Financial Daily from THE HINDU group of publications
Saturday, Sep 11, 2004
Columns - Ex Parte
Bribe in the pyjama pocket
MOHAMED Suharto, ex-President of Indonesia, tops the table of `corrupt politicians' for having allegedly stolen $15 - $35 billion in a country with a GDP per capita of around $700, states Global Corruption Report 2004 from Transparency International.
It is heartening that something similar is being planned by Rural Litigation and Entitlement Kendra (www.rlek.org) , a Dehradun-based NGO: It wants to rate the most corrupt bureaucrat of Uttaranchal. But watch out, the corrupt can be resilient, as a recent case that reached the portals of the Supreme Court before Justices K.G. Balakrishnan and B.N. Srikrishna would show.
The story in State of A.P. vs K. Punardana Rao begins in the early 90s when Rao was working as a Commercial Tax Officer in Naidupet. One Badri Audhiseshaiah was the proprietor of two firms, viz. Sri Lakshmi Oil Mill & Company and Sri Bharatha Lakshmi Traders at Gudur. Rao sent notices to Badri "asking him to submit `C' Forms and affidavits and other account books relating to his firm."
On August 8, 1992, "at about 7 a.m." Badri went to Rao's house and sought a month's time for submission of accounts and other documents. After some threats of penalty and beseeching, back and forth, Rao agreed to extend the time provided and Badri paid him "Rs 25,000 as bribe," but after some special discount, this got reduced to Rs 20,000, payable the next day.
The same day, Badri approached "the Anti-Corruption Bureau office at Nellore and gave a statement before the Deputy Superintendent of Police, who registered a case and decided to lay a trap."
The next day, around 8 a.m., Badri went to Rao's house and gave him Rs 20,000. "Trap party immediately intervened and Rs 20,000 was recovered" from Rao. "On being subjected to chemical test" using phenolphthalein, the fingers of Rao "were found positive," so was his pyjama.
At the High Court, Rao's defence was that on August 8, 1992, he was not at Nellore but had gone to Chirala. He also contended that chemical test had shown his fingers as `positive' because he had shaken hands with Badri. Also, "his pyjama pockets were also contaminated with chemical substance as a mediator of the trap party had searched his pockets for the tainted money."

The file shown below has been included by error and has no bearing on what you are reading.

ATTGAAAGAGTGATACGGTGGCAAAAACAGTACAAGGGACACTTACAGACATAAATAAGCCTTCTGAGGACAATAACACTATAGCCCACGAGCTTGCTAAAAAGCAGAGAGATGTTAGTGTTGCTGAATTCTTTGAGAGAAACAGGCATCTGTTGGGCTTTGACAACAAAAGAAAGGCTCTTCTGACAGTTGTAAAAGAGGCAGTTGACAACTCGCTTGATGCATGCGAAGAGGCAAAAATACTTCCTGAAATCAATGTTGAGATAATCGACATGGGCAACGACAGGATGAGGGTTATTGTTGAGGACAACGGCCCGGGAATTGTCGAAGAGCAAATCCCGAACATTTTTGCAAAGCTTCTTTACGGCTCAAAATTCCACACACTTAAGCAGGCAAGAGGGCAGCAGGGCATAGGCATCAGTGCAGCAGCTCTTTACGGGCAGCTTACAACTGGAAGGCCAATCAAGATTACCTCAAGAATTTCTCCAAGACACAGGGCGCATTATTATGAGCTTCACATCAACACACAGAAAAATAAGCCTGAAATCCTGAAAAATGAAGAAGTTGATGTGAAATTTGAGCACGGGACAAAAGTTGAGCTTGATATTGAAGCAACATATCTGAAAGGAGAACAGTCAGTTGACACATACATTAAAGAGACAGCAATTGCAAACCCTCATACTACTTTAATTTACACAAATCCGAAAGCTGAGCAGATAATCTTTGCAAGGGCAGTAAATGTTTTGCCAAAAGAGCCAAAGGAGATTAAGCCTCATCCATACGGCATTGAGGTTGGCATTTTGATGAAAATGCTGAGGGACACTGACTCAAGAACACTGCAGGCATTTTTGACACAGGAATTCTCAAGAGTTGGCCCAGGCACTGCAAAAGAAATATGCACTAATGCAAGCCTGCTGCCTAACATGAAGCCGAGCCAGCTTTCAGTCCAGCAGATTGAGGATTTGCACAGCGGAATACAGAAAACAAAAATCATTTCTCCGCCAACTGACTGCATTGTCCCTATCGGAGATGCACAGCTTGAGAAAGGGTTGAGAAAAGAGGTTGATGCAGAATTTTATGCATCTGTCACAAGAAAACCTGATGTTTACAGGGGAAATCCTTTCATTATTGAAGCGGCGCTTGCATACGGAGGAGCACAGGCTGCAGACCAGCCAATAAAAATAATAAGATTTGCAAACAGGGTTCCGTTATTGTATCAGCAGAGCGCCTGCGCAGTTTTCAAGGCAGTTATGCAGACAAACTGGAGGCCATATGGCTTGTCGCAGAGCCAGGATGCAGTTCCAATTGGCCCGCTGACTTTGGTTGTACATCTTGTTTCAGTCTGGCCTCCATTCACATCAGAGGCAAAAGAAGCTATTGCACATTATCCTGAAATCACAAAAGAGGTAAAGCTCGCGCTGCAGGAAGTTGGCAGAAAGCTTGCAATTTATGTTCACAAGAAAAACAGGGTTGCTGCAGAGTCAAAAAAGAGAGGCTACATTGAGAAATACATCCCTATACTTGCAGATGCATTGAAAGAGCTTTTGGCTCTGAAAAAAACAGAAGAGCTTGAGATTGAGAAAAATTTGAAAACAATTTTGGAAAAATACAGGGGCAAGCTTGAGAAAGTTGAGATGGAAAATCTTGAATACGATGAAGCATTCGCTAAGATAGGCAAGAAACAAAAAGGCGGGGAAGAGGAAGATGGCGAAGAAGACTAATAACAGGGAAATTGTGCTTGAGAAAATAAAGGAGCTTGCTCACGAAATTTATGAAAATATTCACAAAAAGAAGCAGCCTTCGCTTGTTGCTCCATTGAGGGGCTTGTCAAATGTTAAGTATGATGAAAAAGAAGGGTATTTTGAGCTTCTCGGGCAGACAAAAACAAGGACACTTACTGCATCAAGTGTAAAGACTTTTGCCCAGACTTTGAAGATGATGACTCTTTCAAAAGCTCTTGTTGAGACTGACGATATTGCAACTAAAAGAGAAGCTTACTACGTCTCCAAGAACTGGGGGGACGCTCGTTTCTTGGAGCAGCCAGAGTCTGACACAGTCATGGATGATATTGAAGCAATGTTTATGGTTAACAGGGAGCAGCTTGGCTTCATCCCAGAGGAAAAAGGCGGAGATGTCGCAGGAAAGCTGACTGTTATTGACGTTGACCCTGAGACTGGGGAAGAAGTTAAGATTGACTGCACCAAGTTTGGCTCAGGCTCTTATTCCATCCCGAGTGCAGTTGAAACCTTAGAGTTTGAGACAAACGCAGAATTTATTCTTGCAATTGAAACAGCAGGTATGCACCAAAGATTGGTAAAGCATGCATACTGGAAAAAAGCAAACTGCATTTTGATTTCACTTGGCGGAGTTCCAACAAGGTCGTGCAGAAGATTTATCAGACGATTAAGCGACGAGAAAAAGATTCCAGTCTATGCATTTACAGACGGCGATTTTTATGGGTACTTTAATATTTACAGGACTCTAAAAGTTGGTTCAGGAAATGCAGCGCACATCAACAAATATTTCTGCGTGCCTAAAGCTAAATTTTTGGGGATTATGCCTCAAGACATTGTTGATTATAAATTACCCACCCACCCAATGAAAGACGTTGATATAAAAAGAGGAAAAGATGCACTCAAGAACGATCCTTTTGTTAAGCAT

Rao's version of the story was that Badri had visited his house for some work and sought time for submitting account books; that he asked Badri to come to office. Thereafter, his servant found "a bundle of notes lying on the sofa set." Rao immediately instructed the servant to go and find out whether Badri had gone and "to give him back the money he had left." Badri had already left the place and, therefore, the servant gave the money to Rao "who kept the same underneath the pillow in his bedroom."
The High Court did not find Badri's statement to be reliable because his turnover was only Rs 1,55,750, "tax payable was only Rs 6,000 or Rs 7,000" and so he "could not have agreed to pay Rs 20,000 as bribe." Rao was, therefore, acquitted.
The apex court, however, had a different view. It said the High Court "committed a serious error" by rejecting the evidence of Badri and the accompanying witnesses of the trap party. There was an offence under the Prevention of Corruption Act, and the defence evidence adduced by Rao was "not able to cast any suspicion on the prosecution case."
The judgment noted: "If there is perverse appreciation of evidence and serious miscarriage of justice, the acquittal of the accused is to be reversed."
This is one such case where the High Court failed to appreciate the evidence in the correct perspective, said the Supreme Court. "Minor flaws in the prosecution evidence were given undue importance and the impeccable evidence which unmistakably proved the guilt of the respondent was ignored." Moral: The best of traps don't always mean the case is an open-and-shut one, as one would wish it to be. But that's because what's trapped could be a belligerent bandicoot rather than an errant rat.
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